There is still plenty of cause for concern, though. The World Health Organisation produced updated guidance for European environmental noise levels in 2018, and to quote from the executive summary:

For average noise exposure, the Guideline Development Group (GDG) strongly recommends reducing noise levels produced by road traffic below 53 decibels (dB) LDEN , as road traffic noise above this level is associated with adverse health effects.

For night noise exposure, the GDG strongly recommends reducing noise levels produced by road traffic during night time below 45 dB Lnight , as night-time road traffic noise above this level is associated with adverse effects on sleep.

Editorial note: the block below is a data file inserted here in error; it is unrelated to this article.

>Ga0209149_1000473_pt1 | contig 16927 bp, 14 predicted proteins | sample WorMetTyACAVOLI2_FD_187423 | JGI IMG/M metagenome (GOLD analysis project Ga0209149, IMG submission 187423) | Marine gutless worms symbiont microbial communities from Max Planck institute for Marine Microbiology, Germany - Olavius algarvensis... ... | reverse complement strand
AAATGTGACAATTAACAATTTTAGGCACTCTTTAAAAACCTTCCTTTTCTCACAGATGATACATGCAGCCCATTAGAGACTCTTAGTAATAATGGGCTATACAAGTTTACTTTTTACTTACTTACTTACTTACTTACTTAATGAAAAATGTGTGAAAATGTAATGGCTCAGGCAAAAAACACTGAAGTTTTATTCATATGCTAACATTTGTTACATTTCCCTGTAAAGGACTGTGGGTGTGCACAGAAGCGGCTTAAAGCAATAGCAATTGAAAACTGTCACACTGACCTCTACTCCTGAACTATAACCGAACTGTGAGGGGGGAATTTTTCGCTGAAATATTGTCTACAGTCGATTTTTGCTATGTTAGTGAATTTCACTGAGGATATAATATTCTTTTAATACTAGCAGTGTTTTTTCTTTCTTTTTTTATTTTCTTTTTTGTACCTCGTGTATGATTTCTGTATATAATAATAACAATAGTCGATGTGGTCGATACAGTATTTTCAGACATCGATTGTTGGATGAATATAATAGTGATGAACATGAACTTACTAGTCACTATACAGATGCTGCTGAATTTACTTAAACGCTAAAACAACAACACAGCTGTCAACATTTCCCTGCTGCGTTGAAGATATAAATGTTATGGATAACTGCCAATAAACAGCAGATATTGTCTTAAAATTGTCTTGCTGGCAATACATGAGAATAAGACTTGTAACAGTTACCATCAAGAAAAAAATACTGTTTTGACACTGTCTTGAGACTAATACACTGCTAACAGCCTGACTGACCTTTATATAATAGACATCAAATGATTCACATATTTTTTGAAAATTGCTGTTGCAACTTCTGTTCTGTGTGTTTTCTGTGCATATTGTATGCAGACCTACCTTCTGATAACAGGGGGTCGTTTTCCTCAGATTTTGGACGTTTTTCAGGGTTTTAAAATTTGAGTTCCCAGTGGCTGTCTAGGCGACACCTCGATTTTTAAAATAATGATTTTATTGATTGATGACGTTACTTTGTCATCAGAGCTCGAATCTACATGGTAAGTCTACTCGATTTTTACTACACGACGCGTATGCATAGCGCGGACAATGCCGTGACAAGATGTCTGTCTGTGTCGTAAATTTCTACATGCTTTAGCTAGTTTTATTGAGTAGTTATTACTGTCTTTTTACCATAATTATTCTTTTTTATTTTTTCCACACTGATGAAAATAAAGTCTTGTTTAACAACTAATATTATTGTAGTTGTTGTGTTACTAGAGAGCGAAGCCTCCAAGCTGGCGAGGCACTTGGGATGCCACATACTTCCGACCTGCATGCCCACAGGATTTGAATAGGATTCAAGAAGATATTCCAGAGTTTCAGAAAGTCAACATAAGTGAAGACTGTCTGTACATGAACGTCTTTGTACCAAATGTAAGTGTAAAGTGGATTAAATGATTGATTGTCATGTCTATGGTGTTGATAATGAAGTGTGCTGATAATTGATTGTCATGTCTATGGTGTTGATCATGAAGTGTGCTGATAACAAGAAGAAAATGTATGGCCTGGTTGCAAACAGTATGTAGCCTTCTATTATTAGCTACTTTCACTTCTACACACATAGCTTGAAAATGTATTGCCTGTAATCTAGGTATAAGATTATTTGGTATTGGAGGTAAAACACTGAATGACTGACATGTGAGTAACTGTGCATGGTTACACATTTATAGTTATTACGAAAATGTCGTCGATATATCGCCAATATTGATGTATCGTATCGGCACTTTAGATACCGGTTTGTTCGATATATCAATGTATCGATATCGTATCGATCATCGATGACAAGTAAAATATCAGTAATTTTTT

To reduce health effects, the GDG strongly recommends that policy-makers implement suitable measures to reduce noise exposure from road traffic in the population exposed to levels above the guideline values for average and night noise exposure. For specific interventions, the GDG recommends reducing noise both at the source and on the route between the source and the affected population by changes in infrastructure.

The measured values of 74.1dB LDEN and 65.2 dB Lnight at the sample location are very much higher than these recommended limits, and they are even well above the ranges predicted by the Scotland’s Noise maps. So my data strongly suggest that the residents on this street are likely to be suffering significant adverse health effects due to environmental noise. Local authorities may have underestimated the strength of these health effects, because of the difference between the predicted and actual noise values.

I very much hope that this simple study will prompt further investigations into the causes of the high environmental noise levels and lead to solutions that can finally provide the residents with some relief!